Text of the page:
Bankruptcy judge gives Fieldstone more time

The Baltimore Sun

Fieldstone Mortgage Co., the Columbia subprime lender that filed for Chapter 11 last year in the midst of the nationwide credit crunch, has received a three-month extension to submit its reorganization plan.

Last week, James F. Schneider, a judge in Baltimore's U.S. Bankruptcy Court, extended Fieldstone's deadline through June 20. It initially was due March 22.

In a court filing, the company said it needs the extra time to continue negotiations with parties interested in buying its assets or participating in the reorganization.

"The Debtor has received proposals from several parties and is in the process of evaluating those proposals," Fieldstone's attorneys wrote, before warning that there was a chance none of the proposals would be accepted.

"In light of the volatile financial markets, there is no certainty that any proposal will ultimately result in the proposal of a plan of reorganization," the filing said.

Until negotiations are complete, the 13-year-old company can't craft a plan. It expects the process "will take several more months."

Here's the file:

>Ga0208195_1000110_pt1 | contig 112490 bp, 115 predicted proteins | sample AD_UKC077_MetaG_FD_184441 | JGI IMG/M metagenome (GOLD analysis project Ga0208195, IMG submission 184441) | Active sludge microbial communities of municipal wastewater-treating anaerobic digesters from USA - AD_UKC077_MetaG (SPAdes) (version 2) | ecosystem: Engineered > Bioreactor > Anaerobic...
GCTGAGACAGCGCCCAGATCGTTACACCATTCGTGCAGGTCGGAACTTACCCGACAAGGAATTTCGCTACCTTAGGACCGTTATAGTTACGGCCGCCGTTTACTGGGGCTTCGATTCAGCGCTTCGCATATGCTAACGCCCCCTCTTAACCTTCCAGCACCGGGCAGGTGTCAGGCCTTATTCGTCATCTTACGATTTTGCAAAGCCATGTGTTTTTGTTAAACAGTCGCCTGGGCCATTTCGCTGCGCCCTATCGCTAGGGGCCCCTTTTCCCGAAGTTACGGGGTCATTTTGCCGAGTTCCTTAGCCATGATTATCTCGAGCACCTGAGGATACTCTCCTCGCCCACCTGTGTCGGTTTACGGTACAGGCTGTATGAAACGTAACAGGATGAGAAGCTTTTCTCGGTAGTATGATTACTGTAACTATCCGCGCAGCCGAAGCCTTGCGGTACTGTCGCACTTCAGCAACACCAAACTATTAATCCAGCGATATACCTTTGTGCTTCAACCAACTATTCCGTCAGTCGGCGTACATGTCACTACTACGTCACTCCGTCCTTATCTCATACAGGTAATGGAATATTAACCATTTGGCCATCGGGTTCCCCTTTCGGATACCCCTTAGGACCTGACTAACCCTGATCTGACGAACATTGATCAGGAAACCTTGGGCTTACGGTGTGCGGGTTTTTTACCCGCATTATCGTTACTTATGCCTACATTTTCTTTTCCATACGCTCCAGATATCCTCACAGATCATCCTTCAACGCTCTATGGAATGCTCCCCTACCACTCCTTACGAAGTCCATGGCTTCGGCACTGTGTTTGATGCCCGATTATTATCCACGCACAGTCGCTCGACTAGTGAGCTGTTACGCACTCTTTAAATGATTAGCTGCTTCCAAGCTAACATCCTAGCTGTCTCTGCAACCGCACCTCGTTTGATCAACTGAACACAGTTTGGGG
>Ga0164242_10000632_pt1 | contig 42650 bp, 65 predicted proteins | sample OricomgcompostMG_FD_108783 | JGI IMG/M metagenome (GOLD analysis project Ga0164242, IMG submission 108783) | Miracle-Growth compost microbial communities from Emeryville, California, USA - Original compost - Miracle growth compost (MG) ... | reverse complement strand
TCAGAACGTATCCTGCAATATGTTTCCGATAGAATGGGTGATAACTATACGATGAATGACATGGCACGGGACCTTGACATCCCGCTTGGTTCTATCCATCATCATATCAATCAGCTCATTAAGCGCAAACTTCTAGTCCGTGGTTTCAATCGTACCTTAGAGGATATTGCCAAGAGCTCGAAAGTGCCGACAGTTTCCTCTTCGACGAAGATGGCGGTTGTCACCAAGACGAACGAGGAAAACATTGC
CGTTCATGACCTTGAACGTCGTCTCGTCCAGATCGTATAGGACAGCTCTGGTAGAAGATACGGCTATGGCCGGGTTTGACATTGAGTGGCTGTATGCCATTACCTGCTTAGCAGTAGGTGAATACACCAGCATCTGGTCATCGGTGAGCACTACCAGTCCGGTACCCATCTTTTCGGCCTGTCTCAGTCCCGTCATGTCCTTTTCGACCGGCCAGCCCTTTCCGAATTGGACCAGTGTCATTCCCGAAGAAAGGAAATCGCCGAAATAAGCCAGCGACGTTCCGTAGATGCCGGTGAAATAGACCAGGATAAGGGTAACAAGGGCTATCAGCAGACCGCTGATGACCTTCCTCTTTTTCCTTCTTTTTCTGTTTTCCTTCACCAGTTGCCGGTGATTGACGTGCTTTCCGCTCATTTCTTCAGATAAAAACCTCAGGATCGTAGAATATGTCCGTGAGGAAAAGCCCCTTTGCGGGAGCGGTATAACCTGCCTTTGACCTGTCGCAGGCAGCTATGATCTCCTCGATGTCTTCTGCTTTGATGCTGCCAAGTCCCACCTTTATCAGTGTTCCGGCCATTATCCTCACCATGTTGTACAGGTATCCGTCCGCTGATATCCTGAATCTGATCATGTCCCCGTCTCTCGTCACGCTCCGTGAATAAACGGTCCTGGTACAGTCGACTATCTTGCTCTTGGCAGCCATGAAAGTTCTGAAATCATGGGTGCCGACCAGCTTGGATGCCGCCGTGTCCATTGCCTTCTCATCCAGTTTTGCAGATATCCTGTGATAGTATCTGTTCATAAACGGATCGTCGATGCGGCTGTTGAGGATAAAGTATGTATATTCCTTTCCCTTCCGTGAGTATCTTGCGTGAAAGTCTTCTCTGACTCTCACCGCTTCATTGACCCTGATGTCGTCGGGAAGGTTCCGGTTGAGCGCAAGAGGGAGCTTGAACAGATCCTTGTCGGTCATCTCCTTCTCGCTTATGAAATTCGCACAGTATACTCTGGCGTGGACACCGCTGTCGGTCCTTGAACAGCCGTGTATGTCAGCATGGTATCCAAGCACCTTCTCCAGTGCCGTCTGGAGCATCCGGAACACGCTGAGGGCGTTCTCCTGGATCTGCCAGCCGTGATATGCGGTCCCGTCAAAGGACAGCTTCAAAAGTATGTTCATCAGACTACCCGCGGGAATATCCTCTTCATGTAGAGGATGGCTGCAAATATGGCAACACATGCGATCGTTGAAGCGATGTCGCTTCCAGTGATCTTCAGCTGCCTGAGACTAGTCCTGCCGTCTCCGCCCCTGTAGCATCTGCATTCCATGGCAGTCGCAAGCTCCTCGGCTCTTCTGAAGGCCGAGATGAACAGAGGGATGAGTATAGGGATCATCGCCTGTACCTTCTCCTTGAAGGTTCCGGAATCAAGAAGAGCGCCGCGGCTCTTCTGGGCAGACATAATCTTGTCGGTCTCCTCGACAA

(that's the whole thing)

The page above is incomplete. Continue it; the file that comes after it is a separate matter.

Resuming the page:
Four of the top 10 business bankruptcy filings last year "were direct casualties of the subprime mortgage meltdown," according a 2008 report by global law firm Jones Day. At least 50 such lenders have folded or filed for bankruptcy, the report said.

Subprime lender New Century Financial Corp. signaled the start of the credit crisis when it filed for bankruptcy protection a year ago. Jones Day says the company had the largest public bankruptcy filing last year, and the ninth-largest ever. New Century wrote more than $51 billion worth of loans in 2006.

Fieldstone was once ranked among the top 20 subprime lenders in the country, originating $5.5 billion in loans in 2006. But the faltering housing market and rising monthly mortgage payments led customer after customer into default.

In February the company agreed to be bought by Credit-Based Asset Servicing and Securitization, based in New York. Last summer, C-BASS said it might have to write off its Fieldstone investment. Its Web site says the company has since "exited the securitization business" and is currently liquidating its portfolio.

Fieldstone quit making loans last year, and filed for bankruptcy protection in November.

Court filings show the former local lender has $121 million in liabilities, including claims from Maryland employees, but less than $15 million in assets.

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